Life After Darkness

WOODMERE — “I want to be a voice for the voiceless. When I came out of the house, I had no one.”

That was the message Michelle Knight, now known as Lily Rose Lee, shared with a crowd of people this past Saturday during an appearance at Barnes & Noble speaking about her new book, “Life After Darkness: Finding Healing and Happiness after the Cleveland Kidnappings” that focuses on how she is overcoming fear and building a new life.

Ms. Lee was kidnapped in 2002 in Cleveland at the age of 21 and held prisoner in a house with two other women, all of whom suffered extreme cruelty and abuse. She was freed in 2013 when another captive, Amanda Berry, escaped from the house seeking help from a neighbor.

Last weekend, Ms. Lee’s manager, LaTasha C. Watts, interviewed the author then opened the floor for questions from the audience.

Ms. Lee said that she wants to share her story to connect with others who are struggling and let them know that other people also are going through hard times.

“We all need somebody to lean on,” she said.

Everyone needs a strong support group, she said. Ms. Lee said that when she first left the house on Seymour Avenue, some people only wanted to be around her to get their “15 minutes of fame.” She did not know who she could trust. She soon joined a program called Onsite, a series of therapeutic and personal growth workshops designed to help individuals rediscover themselves. She met a horse named Waylon, who helped her open her heart and trust again.

“I found that I had to toss the negative people to the side,” she said. “I will survive without them.”

Ms. Lee talked about her legacy and said that she appreciates the little things in life, such as smelling roses or watching deer outside. Small gestures bring her happiness, she added.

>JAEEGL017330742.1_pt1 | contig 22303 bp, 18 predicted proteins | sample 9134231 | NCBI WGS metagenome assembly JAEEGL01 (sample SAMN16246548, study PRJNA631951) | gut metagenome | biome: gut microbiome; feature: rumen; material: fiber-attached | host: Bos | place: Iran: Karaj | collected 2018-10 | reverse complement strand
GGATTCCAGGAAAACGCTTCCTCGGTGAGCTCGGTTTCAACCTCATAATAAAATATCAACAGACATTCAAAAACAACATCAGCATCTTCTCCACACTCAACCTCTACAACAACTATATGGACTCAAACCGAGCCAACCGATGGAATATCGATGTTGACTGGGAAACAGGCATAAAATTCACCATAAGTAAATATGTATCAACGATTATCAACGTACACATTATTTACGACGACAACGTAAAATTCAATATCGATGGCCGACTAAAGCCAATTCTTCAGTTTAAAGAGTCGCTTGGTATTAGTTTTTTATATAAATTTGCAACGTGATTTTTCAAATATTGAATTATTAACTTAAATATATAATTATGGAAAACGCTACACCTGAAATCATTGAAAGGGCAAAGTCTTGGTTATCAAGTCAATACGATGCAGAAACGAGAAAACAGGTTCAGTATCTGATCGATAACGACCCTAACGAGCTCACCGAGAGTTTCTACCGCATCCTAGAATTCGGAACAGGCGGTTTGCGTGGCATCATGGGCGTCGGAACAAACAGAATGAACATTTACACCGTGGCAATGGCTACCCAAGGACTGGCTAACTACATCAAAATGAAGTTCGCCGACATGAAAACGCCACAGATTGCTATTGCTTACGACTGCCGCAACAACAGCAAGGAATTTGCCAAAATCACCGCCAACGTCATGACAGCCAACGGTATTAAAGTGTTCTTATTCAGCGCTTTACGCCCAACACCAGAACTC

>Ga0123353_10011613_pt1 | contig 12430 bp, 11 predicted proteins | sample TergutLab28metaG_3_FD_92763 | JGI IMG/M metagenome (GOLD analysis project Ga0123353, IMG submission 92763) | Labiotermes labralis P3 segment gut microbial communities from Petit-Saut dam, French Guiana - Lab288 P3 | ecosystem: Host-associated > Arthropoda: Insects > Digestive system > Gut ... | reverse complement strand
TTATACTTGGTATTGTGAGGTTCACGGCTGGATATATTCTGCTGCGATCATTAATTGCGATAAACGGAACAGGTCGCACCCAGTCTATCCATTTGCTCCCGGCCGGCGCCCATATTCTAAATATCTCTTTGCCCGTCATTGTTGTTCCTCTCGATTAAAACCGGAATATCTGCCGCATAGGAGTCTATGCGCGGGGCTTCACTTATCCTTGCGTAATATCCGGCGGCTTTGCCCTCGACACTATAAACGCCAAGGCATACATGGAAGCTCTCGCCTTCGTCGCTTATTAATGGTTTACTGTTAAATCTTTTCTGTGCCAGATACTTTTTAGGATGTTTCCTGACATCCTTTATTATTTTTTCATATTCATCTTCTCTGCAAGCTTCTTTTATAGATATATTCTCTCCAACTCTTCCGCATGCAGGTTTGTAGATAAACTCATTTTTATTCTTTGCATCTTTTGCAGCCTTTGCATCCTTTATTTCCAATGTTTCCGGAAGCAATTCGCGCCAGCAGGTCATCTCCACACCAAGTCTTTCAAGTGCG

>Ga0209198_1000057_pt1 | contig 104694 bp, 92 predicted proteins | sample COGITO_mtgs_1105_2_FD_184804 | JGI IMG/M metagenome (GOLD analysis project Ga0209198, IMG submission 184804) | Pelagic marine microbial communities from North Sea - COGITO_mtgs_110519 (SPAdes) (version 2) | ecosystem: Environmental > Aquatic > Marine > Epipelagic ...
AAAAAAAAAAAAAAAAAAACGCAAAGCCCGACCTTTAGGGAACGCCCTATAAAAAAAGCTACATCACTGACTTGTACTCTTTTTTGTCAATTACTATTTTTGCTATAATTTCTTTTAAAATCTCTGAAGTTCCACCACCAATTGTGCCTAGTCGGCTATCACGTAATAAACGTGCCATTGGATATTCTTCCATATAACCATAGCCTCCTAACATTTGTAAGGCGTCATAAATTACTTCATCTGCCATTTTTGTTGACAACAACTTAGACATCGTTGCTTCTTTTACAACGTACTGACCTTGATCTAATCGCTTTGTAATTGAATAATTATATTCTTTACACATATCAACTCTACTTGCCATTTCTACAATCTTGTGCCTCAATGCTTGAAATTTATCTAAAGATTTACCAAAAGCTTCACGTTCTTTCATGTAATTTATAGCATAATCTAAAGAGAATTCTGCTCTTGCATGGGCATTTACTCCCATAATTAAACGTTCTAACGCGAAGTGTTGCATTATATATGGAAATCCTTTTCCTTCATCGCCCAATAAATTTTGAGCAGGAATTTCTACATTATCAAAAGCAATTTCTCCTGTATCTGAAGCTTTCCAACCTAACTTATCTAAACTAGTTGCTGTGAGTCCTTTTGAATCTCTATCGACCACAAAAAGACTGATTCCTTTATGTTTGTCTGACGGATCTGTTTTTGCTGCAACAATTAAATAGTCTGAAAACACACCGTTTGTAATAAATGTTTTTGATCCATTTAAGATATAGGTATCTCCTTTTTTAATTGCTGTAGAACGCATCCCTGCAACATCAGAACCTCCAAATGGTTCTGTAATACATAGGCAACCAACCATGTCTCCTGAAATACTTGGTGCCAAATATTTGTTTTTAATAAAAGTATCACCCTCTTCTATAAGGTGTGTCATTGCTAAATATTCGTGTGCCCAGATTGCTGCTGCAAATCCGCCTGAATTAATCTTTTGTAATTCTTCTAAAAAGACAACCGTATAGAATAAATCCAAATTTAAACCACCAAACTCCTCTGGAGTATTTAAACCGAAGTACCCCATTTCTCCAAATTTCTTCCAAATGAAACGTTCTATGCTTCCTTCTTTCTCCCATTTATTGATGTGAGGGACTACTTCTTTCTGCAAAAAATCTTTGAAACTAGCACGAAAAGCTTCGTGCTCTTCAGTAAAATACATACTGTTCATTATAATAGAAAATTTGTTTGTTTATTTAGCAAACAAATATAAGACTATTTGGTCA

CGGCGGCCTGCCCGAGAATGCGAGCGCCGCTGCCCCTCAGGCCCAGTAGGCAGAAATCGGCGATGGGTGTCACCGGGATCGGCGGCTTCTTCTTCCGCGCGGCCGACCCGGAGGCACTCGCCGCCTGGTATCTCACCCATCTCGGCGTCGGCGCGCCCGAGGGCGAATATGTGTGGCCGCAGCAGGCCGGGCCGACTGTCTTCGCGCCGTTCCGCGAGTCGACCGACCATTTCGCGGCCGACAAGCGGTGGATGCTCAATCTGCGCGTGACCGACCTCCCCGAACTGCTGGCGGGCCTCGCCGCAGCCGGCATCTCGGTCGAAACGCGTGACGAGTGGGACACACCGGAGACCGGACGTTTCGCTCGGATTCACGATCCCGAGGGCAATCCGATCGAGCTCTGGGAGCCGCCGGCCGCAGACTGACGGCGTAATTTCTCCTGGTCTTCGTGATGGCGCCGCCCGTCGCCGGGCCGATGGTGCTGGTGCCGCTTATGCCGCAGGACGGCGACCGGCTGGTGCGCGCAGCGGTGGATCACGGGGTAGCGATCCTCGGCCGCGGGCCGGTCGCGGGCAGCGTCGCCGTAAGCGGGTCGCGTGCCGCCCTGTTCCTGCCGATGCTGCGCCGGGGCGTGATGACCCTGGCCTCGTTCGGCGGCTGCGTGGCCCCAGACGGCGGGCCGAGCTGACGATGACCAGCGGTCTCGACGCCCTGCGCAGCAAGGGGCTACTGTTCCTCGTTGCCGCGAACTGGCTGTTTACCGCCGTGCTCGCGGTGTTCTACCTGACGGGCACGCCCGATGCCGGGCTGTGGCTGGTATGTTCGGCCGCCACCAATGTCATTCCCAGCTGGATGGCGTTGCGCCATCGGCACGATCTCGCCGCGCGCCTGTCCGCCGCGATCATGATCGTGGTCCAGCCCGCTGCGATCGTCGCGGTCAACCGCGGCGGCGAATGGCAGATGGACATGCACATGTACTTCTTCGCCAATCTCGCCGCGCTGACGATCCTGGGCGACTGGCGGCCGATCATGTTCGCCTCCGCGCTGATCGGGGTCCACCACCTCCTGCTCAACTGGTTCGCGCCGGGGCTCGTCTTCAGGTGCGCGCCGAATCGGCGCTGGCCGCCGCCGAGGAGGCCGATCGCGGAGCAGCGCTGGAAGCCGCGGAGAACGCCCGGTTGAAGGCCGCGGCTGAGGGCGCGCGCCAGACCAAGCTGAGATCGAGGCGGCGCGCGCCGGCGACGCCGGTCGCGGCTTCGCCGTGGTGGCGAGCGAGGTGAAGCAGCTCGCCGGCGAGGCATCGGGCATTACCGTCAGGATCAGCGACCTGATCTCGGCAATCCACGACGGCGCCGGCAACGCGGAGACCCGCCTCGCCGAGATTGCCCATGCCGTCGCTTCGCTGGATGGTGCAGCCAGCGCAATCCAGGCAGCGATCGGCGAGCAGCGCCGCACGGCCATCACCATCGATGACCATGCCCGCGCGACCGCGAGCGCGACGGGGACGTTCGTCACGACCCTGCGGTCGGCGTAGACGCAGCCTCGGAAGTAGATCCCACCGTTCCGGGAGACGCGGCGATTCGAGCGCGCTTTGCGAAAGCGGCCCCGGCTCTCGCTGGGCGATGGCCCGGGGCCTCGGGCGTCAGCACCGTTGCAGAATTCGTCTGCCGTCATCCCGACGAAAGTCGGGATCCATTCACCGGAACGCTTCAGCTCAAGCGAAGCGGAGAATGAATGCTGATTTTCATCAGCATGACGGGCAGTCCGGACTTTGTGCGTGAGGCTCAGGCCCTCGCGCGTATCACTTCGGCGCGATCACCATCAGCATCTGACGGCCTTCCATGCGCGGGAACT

One of the things that has helped Ms. Lee recover from her traumatic experience is her love of animals. She is currently fostering two bearded dragons, adopted a kitten, fosters flying squirrels and has five rescue dogs. In addition to her variety of pets, Ms. Lee said that she appreciates the love and support of her husband and family and enjoys art, writing, slam poetry, singing, dancing and gardening.

“I have fears and frustrations but when I get up in the morning and not think about what happened, everything will be OK,” she said. “There is life after darkness.”

Audience members asked why Ms. Lee changed her name. She said that Lily represented a peace lily, and her best friend who took care of her is named Rose. Lee is her son’s middle name. Another man asked why Ms. Lee never wanted to leave Cleveland after experiencing so much pain here. Ms. Lee said that a person hurt her, not the city of Cleveland.

Sally Bennett, 59, drove two hours from Cambridge, Ohio to see Ms. Lee. She was working at her job displaying closed captioning for a local TV station when Ms. Lee along with Ms. Berry and Gina DeJesus escaped.

“Her story meant a lot to me,” Ms. Bennett said. “I wanted to see her in person.”

Jennifer Joslin, 32, of Brunswick said that she enjoyed the presentation and read this book and Ms. Lee’s first book, “Finding Me: A Decade of Darkness, A Life Reclaimed.”

Donna Makosky-Woods of Cleveland said that Ms. Lee’s books have helped her work through her own struggles from past experiences.

“She’s inspiring,” Ms. Makosky-Woods said. “She gives me hope.”

Ms. Lee assured the audience that she plans to write a third book.

Julie Hullett has been a reporter for the Chagrin Valley Times since August of 2018 and covers Gates Mills, Hunting Valley, Moreland Hills, Orange, Pepper Pike and Woodmere. She graduated from John Carroll University with a journalism degree in 2018.

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